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Fertility

2014 Spring Nitrogen Fertilizer Recommendations for Wheat

Nitrogen deficiency is more prominent on lower leaves and begins at leaf tips.

Nitrogen deficiency is more prominent on lower leaves and begins at leaf tips.

Wet, saturated soils and variable environmental conditions certainly complicate issues associated with nitrogen fertilization of wheat fields in the Mid-South. In order to implement proper management, we must evaluate wheat health and growth stage to determine current nutritional needs and appropriate timing that suit what the crop needs in each field.  Variables like planting date and variety may greatly affect crop condition and maturity affecting wheat management needs.  If a field shows poor tiller development or signs of nitrogen deficiency, you need to apply enough nitrogen in timely fashion to meet its demand or the crop will suffer yield loss. Nitrogen nutrition primarily influences vegetative biomass and plant heath, rather than maturity, so it is not as critical as other factors affecting wheat maturation.  Maturation is primarily determined by planting date and variety response to temperatures and photoperiod.  Thus, delaying nitrogen application may only reduce wheat yield potential by depriving plants of nutritional needs.

Keys for Wheat Fertilization Success – There are several keys to successful wheat nitrogen fertilization in Mississippi.  Split application of nitrogen fertilizer is likely more important for wheat than any other crop, including corn.  This is because wheat nitrogen fertilization occurs during the wettest months of the year – in a high rainfall, warm regional climate conducive to nitrogen loss.  Thus, considerable nitrogen losses may limit productivity, particularly if we experience prolonged, soggy weather during the early spring.  Likewise, nitrogen application timing can be very important, particularly for the first spring application.  Optimal nitrogen timing can vary substantially from year to year and field to field because seasonal weather and temperature fluctuation primarily affects wheat development (along with specific planting date and variety).  Therefore, you can make better fertility decisions, by closely monitoring wheat health and development, and evaluating the weather forecast. This knowledge can help you make more appropriate fertility decisions, rather than exclusively relying on specific calendar dates and rate guidelines.  Using best management practices can substantially improve fertilizer efficiency, crop yields and profitability – especially since input and commodity prices are high.

Split Application Guide – I believe the most prudent method to apply nitrogen to southern wheat is either a 2-way or a 3-way split with at least 2/3 of the nitrogen applied in the late split(s).  Using split nitrogen applications with the majority of fertilizer applied late will satisfy crop demand without subjecting a substantial amount of expensive N to losses during wet, saturated conditions typical during the early spring.  Only a small amount of the total N is theoretically needed in the first topdress application (20-30 lbs. N/a.), because rapid wheat nitrogen uptake does not occur until wheat stem elongation begins.  The initial topdress of a split application should be applied when dormancy breaks in late‑winter while wheat is in prostrate, tillering stages (Feekes growth stage 3 or 4 – normally early February).  Neglecting wheat nutritional needs during tillering stages limits the number of tillers which will produce viable heads.  Thus, proper nitrogen timing is essential to produce high wheat yields.  Thereafter, N can be applied according to crop needs, which increase with vegetative development.  A second nitrogen application should occur when plants become strongly erect and stem elongation begins, and again prior to boot stage, if you choose to make a third application.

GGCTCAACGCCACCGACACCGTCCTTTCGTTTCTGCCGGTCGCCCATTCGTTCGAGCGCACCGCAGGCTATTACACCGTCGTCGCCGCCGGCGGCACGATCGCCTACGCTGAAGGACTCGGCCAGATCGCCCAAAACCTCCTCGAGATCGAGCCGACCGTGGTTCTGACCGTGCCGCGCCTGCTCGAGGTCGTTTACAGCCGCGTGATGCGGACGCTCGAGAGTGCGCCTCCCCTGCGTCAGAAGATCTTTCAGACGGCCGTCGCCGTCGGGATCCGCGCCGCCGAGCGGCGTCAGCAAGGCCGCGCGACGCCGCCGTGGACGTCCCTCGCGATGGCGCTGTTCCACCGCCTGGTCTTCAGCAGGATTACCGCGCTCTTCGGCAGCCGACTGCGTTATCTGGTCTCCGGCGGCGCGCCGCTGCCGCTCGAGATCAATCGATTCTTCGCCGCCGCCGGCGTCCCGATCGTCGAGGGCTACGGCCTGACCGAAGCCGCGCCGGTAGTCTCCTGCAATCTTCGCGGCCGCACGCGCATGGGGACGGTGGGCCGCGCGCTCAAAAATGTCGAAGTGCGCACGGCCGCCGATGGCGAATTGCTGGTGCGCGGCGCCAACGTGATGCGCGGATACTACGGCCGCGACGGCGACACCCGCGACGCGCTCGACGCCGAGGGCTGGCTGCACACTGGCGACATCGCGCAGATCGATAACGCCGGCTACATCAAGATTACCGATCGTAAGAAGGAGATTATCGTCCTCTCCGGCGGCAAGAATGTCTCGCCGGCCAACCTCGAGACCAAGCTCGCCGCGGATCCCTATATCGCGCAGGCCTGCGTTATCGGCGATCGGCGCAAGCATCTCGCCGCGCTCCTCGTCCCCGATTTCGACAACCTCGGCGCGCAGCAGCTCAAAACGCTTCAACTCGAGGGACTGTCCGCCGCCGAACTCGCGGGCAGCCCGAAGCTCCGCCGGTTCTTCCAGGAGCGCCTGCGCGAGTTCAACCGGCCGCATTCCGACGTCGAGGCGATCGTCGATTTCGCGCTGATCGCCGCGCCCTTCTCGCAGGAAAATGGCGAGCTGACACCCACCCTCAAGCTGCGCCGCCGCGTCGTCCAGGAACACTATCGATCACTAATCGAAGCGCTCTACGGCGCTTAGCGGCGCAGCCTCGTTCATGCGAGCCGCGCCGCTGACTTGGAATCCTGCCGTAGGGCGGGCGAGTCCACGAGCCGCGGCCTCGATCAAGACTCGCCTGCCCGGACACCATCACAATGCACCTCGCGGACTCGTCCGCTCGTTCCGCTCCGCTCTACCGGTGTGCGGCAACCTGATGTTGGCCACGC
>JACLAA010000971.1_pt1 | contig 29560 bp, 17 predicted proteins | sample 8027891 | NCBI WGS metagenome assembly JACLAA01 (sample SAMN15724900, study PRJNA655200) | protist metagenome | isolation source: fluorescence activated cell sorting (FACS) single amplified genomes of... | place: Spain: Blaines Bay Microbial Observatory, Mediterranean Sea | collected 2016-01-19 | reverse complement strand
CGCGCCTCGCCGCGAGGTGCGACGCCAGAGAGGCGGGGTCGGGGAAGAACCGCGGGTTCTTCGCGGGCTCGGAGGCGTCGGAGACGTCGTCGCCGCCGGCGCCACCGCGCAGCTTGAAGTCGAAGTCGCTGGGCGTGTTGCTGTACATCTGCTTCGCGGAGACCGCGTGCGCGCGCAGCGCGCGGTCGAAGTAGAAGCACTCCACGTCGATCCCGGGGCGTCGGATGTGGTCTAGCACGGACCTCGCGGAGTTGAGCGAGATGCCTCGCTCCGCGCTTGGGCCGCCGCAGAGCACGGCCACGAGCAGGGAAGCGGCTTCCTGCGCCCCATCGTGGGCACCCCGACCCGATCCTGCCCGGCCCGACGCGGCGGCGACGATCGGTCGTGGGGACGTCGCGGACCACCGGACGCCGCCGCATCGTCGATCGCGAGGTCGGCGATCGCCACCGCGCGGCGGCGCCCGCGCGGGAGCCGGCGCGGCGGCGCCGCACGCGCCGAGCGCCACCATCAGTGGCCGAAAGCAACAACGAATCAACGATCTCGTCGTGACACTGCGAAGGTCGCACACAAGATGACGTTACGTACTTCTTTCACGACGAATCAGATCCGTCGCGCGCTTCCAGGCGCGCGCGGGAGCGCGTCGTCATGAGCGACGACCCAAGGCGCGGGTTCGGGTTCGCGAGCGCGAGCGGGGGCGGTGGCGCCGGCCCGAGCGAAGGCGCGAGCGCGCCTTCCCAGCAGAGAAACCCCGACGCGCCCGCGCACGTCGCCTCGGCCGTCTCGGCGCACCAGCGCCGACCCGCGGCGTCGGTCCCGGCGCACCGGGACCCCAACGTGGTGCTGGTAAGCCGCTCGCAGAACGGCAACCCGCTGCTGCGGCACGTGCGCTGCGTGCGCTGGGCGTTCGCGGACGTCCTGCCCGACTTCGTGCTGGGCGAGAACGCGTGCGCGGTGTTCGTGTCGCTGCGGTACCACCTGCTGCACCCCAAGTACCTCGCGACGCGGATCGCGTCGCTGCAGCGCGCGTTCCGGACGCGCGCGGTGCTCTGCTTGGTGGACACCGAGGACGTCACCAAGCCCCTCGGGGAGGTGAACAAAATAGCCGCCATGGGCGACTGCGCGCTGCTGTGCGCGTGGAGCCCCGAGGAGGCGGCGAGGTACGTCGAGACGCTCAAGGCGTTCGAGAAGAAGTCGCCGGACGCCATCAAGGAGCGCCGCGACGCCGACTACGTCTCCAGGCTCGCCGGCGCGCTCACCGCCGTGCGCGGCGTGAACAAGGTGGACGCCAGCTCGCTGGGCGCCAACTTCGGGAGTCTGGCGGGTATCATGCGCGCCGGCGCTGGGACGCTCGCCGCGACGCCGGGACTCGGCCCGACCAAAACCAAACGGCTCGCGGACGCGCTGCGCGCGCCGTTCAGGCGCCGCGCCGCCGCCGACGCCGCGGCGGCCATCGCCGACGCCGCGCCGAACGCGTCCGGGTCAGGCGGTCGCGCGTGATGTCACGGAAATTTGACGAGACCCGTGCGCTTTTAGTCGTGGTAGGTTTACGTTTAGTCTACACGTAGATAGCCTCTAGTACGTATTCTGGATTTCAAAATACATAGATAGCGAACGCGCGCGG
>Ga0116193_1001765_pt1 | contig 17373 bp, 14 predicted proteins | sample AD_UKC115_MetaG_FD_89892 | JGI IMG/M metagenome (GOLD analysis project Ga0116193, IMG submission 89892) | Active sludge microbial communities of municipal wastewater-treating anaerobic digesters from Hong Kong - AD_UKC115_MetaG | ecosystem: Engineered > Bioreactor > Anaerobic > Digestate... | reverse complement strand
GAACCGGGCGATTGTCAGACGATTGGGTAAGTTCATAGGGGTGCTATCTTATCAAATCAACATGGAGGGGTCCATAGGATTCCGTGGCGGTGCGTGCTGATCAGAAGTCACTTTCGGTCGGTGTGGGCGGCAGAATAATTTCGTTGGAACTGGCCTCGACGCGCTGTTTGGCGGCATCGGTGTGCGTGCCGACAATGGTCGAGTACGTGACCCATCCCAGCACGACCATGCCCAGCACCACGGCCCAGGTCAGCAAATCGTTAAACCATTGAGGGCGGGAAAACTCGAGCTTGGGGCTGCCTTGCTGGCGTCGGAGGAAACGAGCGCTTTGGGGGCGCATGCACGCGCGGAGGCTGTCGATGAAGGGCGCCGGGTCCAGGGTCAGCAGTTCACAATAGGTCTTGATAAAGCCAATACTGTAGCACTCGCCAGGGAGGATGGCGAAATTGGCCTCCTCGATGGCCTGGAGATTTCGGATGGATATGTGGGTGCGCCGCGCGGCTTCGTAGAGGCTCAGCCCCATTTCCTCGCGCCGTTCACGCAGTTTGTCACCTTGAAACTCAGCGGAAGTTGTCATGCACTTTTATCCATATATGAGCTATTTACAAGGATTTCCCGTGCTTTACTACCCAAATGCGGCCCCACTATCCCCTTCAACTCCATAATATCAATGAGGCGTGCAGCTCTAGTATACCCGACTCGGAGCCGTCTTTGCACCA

Nitrogen Sources – Urea is the most commonly used nitrogen source on wheat because it is generally the most economical nitrogen source, it can be applied by air, and volatility is less likely to be substantial during the wheat season (because temperatures are cool and rain is frequent), than during the summer.  Likewise, the need for urease inhibitors, such as Agrotain, is less during the early spring, compared to late-spring or summer applications of urea-based nitrogen sources.  Ammonium sulfate should generally be applied in an early application, if sulfur may be needed.  Liquid nitrogen solution (UAN) can potentially burn leaf tissue, especially if high rates are broadcast on erect wheat, so granular nitrogen sources are generally preferred, particularly for single, or the latter split applications.

Nitrogen Rates – Our wet southern climate may influence nitrogen use efficiency considerably depending upon seasonal rainfall frequency and amount.  Thus, specific nitrogen rate suggestions based solely upon crop yield goal are not very reliable for wheat production in the South.   Since soil texture significantly influences soil-water relations and potential nitrogen loss during typical wet springs, our general recommended spring nitrogen rates vary depending on soil texture.  We normally suggest from 90 ‑ 130 lbs. N/a. on light-textured soils and 120 – 150 lbs. N/a. on heavy clay soils.   However, monitoring crop response to nutrition, culture and environmental conditions offers producers substantial opportunity to fine tune your rate more specifically.

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